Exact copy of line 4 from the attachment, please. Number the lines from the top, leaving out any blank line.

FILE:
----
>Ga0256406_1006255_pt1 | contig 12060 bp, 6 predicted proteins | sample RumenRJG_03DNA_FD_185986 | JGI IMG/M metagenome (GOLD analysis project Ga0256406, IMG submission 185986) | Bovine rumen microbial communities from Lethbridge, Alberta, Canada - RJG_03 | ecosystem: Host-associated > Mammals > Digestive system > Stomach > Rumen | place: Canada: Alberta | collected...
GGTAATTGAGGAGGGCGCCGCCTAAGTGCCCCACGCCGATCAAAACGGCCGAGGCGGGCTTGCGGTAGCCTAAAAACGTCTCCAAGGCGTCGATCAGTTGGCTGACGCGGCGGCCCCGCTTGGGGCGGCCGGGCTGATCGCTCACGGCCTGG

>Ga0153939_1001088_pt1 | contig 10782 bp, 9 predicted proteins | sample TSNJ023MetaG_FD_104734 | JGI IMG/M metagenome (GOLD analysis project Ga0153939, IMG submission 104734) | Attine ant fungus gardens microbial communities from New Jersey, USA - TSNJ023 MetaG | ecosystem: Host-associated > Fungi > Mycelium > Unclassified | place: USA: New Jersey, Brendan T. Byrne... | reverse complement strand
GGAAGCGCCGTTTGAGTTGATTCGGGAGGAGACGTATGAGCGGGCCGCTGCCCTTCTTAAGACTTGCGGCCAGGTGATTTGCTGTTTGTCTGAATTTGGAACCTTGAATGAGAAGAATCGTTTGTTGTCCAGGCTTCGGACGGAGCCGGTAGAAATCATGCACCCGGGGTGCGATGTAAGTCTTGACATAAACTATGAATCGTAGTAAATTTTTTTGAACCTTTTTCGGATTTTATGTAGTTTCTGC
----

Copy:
GGAAGCGCCGTTTGAGTTGATTCGGGAGGAGACGTATGAGCGGGCCGCTGCCCTTCTTAAGACTTGCGGCCAGGTGATTTGCTGTTTGTCTGAATTTGGAACCTTGAATGAGAAGAATCGTTTGTTGTCCAGGCTTCGGACGGAGCCGGTAGAAATCATGCACCCGGGGTGCGATGTAAGTCTTGACATAAACTATGAATCGTAGTAAATTTTTTTGAACCTTTTTCGGATTTTATGTAGTTTCTGC